The buckles needed to open up so that we could completely detach the straps and fasten to any bike. They also needed to firmly and securely support the weight of the bag, without breaking, loosening, or slipping on the bike. After evaluating several different buckle and strap options, we chose these cam buckles.

In addition to securing the bag to the bike, we had to refine the cotton shoulder strap, making sure it made sense for a bike rider. We wanted to develop a true tote bag with a longer shoulder strap, but we didn’t want the strap to fly around in the wind or interfere with the bike in any way.

How we made it happen: A floating zipper.

Bike Tote Zippers

The zipper is isolated from the rest of the bag, which means the bag can be opened fully. It allows a bike rider to place the entire shoulder strap into the bag, with the zipper closed on top of it. The strap is securely tucked inside the bag, instead of hanging loose.

We know that when you’re on the road, dirt and gravel fly up, and things get pretty dirty pretty fast. We wanted to make sure the bike tote would stay as nice as possible, despite being an active bag.

How we made it happen: Black bottom panel.

Bike Totes| UncommonGoods

We lined the bottom of the bag with black fabric to hide any smudges. Remember – because of the buckles, the bike tote can’t be machine washed or dried, so hand-washing and line-drying are your best bets for keeping it in top shape.

As a final design touch, we wanted to help bike riders increase their visibility both from a distance and in the dark.

How we made it happen: Reflective tape around the bag. The strip of reflective tape allows for more visibility of riders as they cruise along and show off their very cool bike tote.

Safety first--reflective tape!

Testing the Bike Tote

Once the product met all of the criteria we outlined, we we needed to make sure it was truly road ready. To test it, one of our team members gave it a try on her road bike to make sure our claims were holding up. “I’m basically going to try and break it,” she informed us.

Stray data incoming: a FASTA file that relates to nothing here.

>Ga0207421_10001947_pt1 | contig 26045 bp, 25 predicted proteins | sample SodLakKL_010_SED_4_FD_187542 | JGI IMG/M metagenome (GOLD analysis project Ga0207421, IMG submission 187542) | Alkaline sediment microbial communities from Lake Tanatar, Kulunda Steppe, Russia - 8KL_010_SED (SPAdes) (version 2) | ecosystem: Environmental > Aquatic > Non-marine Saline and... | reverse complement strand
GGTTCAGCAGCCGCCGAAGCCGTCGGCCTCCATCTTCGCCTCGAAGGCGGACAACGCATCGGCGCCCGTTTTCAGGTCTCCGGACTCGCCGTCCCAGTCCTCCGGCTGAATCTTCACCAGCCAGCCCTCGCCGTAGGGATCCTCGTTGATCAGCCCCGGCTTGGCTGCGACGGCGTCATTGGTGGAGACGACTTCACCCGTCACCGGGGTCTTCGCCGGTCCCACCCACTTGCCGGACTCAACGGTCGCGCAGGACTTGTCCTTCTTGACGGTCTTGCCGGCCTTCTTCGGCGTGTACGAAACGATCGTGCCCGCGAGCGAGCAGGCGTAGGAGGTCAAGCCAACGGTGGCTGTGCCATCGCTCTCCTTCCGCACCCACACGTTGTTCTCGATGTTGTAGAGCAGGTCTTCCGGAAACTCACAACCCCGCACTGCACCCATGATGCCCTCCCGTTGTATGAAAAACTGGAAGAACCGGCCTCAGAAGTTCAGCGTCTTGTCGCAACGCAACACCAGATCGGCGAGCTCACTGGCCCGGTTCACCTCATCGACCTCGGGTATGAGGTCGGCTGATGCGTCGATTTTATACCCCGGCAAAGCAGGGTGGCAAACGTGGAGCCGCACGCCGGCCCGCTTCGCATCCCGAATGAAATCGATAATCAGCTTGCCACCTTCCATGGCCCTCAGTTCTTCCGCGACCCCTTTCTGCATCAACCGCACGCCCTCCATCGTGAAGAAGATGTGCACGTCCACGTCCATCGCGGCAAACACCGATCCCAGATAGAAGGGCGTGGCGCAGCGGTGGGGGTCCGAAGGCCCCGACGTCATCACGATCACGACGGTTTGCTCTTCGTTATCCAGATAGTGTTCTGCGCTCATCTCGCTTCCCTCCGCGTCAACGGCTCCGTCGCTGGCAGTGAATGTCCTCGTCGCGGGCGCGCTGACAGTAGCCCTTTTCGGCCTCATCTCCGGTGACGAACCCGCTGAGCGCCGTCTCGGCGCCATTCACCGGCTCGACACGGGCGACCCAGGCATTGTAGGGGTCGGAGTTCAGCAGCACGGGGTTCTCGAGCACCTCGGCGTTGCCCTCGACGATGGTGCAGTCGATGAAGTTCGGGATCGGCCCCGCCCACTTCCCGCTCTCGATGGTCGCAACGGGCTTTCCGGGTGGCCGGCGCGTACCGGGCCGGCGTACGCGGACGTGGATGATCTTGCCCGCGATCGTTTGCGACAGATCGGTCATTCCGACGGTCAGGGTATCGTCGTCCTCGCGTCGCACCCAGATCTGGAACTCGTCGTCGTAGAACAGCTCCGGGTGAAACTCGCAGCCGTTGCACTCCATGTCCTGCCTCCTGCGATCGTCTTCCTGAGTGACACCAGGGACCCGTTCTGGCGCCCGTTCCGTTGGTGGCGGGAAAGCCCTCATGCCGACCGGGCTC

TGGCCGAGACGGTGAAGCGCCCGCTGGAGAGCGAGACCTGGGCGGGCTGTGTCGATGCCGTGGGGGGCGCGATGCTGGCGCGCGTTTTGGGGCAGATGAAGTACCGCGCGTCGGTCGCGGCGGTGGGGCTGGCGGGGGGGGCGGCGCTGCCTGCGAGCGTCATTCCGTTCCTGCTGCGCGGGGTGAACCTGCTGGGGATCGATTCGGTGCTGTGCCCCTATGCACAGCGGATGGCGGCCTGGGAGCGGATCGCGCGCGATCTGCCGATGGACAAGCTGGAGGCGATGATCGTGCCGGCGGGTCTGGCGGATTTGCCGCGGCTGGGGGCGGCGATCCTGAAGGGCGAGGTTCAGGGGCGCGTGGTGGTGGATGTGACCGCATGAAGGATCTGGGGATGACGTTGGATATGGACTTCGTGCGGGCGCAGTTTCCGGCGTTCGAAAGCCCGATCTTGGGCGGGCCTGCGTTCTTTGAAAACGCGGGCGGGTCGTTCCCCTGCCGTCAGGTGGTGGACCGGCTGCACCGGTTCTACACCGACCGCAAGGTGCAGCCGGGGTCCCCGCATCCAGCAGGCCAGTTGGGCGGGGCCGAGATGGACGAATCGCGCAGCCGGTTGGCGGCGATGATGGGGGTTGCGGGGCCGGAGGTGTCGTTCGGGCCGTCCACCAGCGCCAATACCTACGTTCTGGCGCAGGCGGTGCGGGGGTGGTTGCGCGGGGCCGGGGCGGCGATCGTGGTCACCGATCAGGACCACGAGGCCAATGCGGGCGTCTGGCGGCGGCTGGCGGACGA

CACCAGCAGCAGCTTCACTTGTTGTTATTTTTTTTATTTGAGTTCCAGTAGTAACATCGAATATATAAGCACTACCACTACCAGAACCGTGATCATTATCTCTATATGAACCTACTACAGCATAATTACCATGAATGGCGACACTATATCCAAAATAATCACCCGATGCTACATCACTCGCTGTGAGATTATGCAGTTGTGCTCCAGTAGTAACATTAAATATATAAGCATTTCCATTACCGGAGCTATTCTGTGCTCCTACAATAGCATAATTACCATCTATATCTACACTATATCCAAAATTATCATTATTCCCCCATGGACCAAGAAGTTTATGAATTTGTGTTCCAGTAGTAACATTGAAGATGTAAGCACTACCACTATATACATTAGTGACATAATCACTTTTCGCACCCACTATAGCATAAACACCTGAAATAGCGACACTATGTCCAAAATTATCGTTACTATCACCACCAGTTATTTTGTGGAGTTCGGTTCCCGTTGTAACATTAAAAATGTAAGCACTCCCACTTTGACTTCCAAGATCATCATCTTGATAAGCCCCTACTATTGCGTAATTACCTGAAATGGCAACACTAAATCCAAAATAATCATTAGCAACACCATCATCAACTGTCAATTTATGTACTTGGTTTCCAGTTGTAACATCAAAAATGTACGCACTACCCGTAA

Weighs

In her words:

“I filled it with as much heavy stuff as I could. I started with books and when that didn’t break the bag, I tried weights (two 5 lb. weights) and large bottles (3 wine-sized bottles). The bag was a bit too big for the bike handlebars on the bike I was testing it on, so for the actual weight test I attached it to the bike cross bar and left it hanging overnight.”

The tote successfully held the weight, and we were pleased to find out that it is capable of transporting a lot of wine. (You never know when you might need to to perform just that function!)

Overall, creating the Bike Tote was fun, we got to work with awesome artists Jason Snyder and Briana Feola (who created the art featured on the tote’s fabric), and we can be proud that we developed a product that’s stylish, high-quality, and super functional.

Gift Guides

Uncommon Gifts for the Cyclist

November 20, 2012

Some cyclists consider themselves two-wheel commuters. They’d rather hop on a bike to get to work than worry about getting stuck in traffic or dealing with packed public transportation. Others do it for sport, because a ride is great exercise and a race is a thrill. Of course there’s also the hobbyist; the velophile who gets a kick out of building, maintaining, and spending time with their prized bicycle. Some well-rounded tandem travelers are all of the above. Whether the bike lover in your life is a weekend rider or a full-time pedal aficionado, they’ll love the chance to give one of these uncommon gifts for cyclists a spin.

Personalized Couple Tandem Bike Art / Bike Chain Star Ornament / Triple Cruiser Tie / Recycled Desk Pendulum Clock / I Tricycle Babysuit / Bike Glow Safety Lights / Bicycle Tumblers / Bicycle Handlebar Bells / Cycle Care Kit / Bike Door Mat